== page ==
Here are common things that cats can get jealous of:
  • Other cats
  • Kittens
  • Babies
  • Other unfamiliar animals/pets

How Do I Deal With My Cat’s Jealousy?

Although cat jealousy is difficult to handle, there are things that you can do as a cat parent to make sure your cats do not feel jealous, especially in multi-cat households.

The first step in solving a problem is identifying it. It is important to determine what is causing your cat to be jealous. After identifying the cause, the necessary adjustments can be performed to ensure that the cause is addressed.

With that in mind, it’s important to keep in mind that some health issues can lead to behavior changes in cats which might be very subtle and difficult to pick up on. Therefore, a good starting point whenever you’re dealing with problem behaviors in your cat is to ensure there’s nothing medically wrong with them by having your veterinarian check your cat.

Giving your cat attention is a good step in addressing your cat’s jealousy in some instances. Bond with your cat, play with them, and soothe them to give assurance that they are not loved any less. Providing extra attention usually encourages the cat’s behavior, whether they feel more aggressive or withdrawn.

In a multi-cat household, it is important to ensure that your cats have their personal space. Make sure there is no competition with resources by giving each of them equal amounts of attention while being careful enough that you do not show more affection to one compared to the other.

As certain situations are generally unavoidable, whether it be a stranger in your home or a multi-pet household, it is good to teach your cat to adjust to the situation. Constantly providing your cat with attention when faced with a stranger by petting them or by simply keeping them close can help ease their anxiety. Slowly helping your cat adjust to the jealousy-inducing situation can help them in the long run.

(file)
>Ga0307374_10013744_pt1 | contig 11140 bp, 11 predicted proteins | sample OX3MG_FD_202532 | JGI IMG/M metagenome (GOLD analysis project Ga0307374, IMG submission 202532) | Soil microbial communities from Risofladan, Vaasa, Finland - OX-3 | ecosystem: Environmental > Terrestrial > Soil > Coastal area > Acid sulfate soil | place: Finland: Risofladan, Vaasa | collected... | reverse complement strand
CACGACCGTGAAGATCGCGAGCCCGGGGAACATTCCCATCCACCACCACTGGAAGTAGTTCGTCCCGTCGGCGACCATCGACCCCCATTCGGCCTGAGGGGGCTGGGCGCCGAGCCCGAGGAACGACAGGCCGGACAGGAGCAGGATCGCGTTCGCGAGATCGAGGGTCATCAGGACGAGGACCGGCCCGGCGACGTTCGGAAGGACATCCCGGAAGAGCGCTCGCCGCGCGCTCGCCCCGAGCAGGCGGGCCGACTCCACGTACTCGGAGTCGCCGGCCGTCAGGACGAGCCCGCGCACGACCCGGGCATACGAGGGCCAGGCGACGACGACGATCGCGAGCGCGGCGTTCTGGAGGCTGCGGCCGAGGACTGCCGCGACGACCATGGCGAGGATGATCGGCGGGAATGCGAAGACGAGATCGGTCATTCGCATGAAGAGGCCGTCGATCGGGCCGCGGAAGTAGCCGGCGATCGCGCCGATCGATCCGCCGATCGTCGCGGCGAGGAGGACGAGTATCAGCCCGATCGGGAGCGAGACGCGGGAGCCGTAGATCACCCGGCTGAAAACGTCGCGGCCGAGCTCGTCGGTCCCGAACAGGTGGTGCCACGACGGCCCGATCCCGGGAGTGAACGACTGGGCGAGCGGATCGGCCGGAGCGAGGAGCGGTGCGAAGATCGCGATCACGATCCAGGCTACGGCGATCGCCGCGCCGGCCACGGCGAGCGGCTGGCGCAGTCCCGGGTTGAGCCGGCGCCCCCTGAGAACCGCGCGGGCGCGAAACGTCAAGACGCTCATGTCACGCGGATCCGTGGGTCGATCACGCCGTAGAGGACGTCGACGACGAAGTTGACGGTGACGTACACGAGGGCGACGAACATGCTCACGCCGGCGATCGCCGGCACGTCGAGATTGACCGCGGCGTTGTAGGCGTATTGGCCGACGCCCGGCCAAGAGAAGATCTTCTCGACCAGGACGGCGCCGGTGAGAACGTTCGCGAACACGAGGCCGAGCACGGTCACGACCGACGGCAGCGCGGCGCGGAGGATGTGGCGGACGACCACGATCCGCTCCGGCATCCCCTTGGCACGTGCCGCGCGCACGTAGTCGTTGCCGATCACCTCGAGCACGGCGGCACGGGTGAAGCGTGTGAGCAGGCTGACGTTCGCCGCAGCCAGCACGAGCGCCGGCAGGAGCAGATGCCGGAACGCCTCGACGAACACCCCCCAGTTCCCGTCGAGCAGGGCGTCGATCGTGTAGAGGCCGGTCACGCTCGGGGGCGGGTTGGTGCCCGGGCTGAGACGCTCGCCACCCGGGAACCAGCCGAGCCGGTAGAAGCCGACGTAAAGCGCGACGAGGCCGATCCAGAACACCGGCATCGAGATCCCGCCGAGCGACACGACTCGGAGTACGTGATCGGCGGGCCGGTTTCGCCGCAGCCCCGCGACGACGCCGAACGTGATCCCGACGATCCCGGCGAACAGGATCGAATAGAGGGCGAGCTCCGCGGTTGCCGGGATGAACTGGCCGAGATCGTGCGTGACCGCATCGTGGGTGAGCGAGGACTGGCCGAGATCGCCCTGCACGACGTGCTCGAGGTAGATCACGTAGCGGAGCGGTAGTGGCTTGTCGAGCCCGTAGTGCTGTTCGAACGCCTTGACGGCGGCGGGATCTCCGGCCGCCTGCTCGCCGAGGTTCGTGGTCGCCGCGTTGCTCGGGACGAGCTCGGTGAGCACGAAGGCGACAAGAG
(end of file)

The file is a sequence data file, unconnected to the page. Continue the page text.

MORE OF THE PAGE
woman holding her birman cat
Image by: Stokkete, Shutterstock

Rivalry Among Cats

With the different causes and signs of jealousy identified, another problem that can be difficult to manage is rivalry among cats. Cat rivalry is a common problem in multi-cat households and is more apparent with cats of the same sex.

Rivalry can occur from the competitiveness between two or more cats when jealousy among the cats involved escalates. Signs that you have a cat rivalry in your household may include fighting over resources or dominance. The most common areas where you can observe this are in narrow halls, a cat that’s asserting dominance will often try to stop another cat from passing through. The cat that feels threatened will often avoid eye contact and try to get out of the confrontation as quickly as possible.

Another sign may be the hiding or withdrawal of a cat from the more dominant cat. This may occur when there is a challenge in resources, where the inferior cat yields to the dominant cat due to their insecurity. Bullying among cats is quite common, especially when cats try to assert their dominance toward a resource.

Handling cat rivalry is quite like handling cat jealousy but may need more work and attention due to the power play involved.

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Cats are individuals, and all of them may experience jealousy in various ways. One factor may be a trigger for one cat but may not bother another. One may respond to jealousy more aggressively, and another may respond in a more withdrawn manner.

As a cat owner, you’ll need to identify what causes your cat to feel jealous and ensure that your cat (or cats) feels that they are loved despite the jealousy they are experiencing. Just like a human experiencing jealousy, all your cat wants is assurance and security from the one they love!

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Featured Image: Nils Jacobi, Shutterstock